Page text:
Trump Signs Executive Orders to Expedite Permitting For Pipelines

If the Trump administration had an energy motto, it would be “drill, baby drill.” The administration has demonstrated its affinity for fossil fuel companies over and over. Recently, President Trump signed two executive orders that speed up the permitting process for oil and gas pipelines. It’s a decision made just a week after the KMCO chemical plant explosion in Crosby, Texas killed one person and injured two others.

“Too often badly needed energy infrastructure is being held back by special interest groups, entrenched bureaucracies, and radical activists,” Trump said before he signed the executive orders.

“This is a massive abuse of power that does nothing other than line the pockets of Trump’s fossil fuel billionaire friends, all at the expense of our democracy and our safety,” said Executive Director May Boeve.

Expediting Permitting for Pipelines is a Bad Idea

The Trump administration claims that the executive orders “will strengthen America’s energy security by improving our ability to efficiently, reliably, and cost-effectively transport energy resources.”

There is a problem with that claim, as a new report on the proposed Williams gas “Northeast Supply Enhancement” pipeline (NESE) shows. The NESE proposed pipeline would be 23 miles long, starting in New Jersey and into New York Harbor. Williams, an energy industry company, wants to build the pipeline to increase its market for shale gas from Pennsylvania extracted through hydraulic fracturing, better known as fracking. The pipeline’s only customer would be the utility company, National Grid. The report shows that the company’s arguments for wanting to build the pipeline are based on faulty reasoning.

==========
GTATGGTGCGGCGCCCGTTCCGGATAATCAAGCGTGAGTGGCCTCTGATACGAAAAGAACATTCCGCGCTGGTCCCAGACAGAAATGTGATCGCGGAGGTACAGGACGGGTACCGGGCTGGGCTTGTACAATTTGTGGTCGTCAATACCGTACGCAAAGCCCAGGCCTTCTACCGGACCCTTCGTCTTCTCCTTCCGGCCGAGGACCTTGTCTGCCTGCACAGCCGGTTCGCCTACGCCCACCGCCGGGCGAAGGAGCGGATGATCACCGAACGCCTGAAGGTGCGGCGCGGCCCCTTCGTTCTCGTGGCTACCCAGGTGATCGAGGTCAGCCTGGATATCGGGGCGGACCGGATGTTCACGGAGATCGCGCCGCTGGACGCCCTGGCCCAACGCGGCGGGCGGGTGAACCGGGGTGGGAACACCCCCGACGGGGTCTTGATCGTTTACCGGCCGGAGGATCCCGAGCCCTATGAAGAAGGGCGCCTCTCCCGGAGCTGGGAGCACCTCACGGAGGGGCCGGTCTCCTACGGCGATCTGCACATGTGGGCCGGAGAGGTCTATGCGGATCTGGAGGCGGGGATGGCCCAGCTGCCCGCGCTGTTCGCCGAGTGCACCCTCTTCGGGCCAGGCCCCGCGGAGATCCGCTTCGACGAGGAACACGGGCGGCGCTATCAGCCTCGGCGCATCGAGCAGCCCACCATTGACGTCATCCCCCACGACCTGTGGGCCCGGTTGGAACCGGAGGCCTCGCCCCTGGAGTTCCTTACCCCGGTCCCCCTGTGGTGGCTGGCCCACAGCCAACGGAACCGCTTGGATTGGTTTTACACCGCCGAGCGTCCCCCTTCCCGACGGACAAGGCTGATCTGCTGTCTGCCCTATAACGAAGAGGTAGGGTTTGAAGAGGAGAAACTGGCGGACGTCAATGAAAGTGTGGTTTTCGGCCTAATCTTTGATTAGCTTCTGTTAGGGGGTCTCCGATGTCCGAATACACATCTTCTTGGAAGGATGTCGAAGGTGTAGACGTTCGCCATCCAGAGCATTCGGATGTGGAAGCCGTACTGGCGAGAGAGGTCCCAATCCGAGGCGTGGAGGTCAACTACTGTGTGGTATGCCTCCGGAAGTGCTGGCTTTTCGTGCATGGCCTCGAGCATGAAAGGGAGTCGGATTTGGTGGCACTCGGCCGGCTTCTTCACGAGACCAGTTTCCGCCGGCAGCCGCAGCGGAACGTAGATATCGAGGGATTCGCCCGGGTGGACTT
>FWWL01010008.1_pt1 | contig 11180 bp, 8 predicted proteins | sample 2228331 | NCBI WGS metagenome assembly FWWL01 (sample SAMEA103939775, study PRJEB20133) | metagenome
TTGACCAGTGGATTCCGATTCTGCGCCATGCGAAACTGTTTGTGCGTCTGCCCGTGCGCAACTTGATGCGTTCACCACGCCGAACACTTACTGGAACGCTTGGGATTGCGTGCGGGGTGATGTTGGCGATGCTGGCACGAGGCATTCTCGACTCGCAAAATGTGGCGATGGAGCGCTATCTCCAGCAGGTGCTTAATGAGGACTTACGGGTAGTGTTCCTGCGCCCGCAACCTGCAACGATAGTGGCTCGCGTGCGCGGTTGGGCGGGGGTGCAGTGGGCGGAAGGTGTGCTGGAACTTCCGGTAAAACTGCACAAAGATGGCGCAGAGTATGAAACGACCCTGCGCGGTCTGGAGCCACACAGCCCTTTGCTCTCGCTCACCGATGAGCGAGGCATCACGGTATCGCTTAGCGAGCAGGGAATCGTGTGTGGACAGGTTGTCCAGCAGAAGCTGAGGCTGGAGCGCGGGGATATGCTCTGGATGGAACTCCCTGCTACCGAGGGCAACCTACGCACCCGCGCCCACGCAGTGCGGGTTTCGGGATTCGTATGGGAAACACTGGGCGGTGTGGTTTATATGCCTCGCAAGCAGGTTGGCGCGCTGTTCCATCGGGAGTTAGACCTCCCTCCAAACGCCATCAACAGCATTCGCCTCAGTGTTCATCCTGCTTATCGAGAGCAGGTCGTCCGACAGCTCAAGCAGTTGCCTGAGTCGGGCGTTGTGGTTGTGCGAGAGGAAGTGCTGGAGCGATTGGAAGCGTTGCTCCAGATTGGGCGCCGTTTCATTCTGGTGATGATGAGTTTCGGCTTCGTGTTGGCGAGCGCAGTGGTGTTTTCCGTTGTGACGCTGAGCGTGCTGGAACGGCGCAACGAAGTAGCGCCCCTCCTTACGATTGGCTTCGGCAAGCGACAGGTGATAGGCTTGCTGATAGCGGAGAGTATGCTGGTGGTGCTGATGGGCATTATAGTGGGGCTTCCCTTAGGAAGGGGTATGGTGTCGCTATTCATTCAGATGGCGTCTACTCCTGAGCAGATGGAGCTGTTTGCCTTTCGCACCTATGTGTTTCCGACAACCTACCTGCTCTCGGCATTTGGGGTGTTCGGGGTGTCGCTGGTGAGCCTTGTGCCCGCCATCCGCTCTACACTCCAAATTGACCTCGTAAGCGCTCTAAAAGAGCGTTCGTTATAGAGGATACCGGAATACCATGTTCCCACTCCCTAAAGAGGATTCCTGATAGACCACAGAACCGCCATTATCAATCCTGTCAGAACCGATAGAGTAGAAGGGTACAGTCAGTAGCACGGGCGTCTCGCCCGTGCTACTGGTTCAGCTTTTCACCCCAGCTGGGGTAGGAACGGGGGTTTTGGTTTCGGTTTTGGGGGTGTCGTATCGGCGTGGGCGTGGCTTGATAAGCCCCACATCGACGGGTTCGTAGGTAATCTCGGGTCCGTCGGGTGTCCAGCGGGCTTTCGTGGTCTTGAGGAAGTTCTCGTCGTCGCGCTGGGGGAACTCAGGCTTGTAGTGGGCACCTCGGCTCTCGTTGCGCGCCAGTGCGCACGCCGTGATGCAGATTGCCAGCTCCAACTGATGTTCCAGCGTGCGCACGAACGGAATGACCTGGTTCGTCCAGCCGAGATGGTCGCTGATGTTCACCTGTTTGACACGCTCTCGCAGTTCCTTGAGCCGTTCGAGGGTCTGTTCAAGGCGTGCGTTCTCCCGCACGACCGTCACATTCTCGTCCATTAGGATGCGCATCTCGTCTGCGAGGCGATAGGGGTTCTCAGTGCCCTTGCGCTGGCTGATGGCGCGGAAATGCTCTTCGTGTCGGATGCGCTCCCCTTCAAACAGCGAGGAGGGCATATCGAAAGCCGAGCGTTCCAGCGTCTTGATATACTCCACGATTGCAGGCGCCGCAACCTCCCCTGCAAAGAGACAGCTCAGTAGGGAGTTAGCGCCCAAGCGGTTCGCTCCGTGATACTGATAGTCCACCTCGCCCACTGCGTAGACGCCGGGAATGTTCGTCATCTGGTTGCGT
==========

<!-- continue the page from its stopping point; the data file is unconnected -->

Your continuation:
Williams claims that the $1 billion pipeline is needed to carry out the elimination of heavy number six and number four fuel oil, mandated locally, from use in residential boilers. They claim that 8,000 customers need conversion from oil to gas in order to carry out the mandate. The conversions were completed three years ago in private housing, according to the report, and almost half of the multi-family buildings chose not to convert to natural gas. New York City Housing Authority housing stopped using both types of fuel oil a decade ago and relies on gas for 98 percent of its heating.

The other reason Williams claims it needs to build the pipeline is to address future growth. That claim is the opposite of current market conditions and energy demand trends. Total demand for natural gas has continued to grow faster than domestic consumption of it, which has been the trend since May 2015, according to the U.S. Energy Information Administration. The report on the proposed pipeline states that both the New York Independent System Operator (“ISO”) and Long Island Power Administration (“LIPA”) predicted that electricity use will decrease and not increase.

While Williams seeks to build a fracked gas pipeline, the state of New York has a green new deal that mandates 100 percent clean energy by 2040. With such a goal in place, new pipelines carrying fossil fuels are not needed. All Trump’s executive orders do is expedite permits for pipelines, such as the proposed one in New York, that are not necessary.


Gina-Marie Cheeseman
Gina-Marie Cheeseman
Gina-Marie Cheeseman, freelance writer/journalist/copyeditor Twitter: @gmcheeseman

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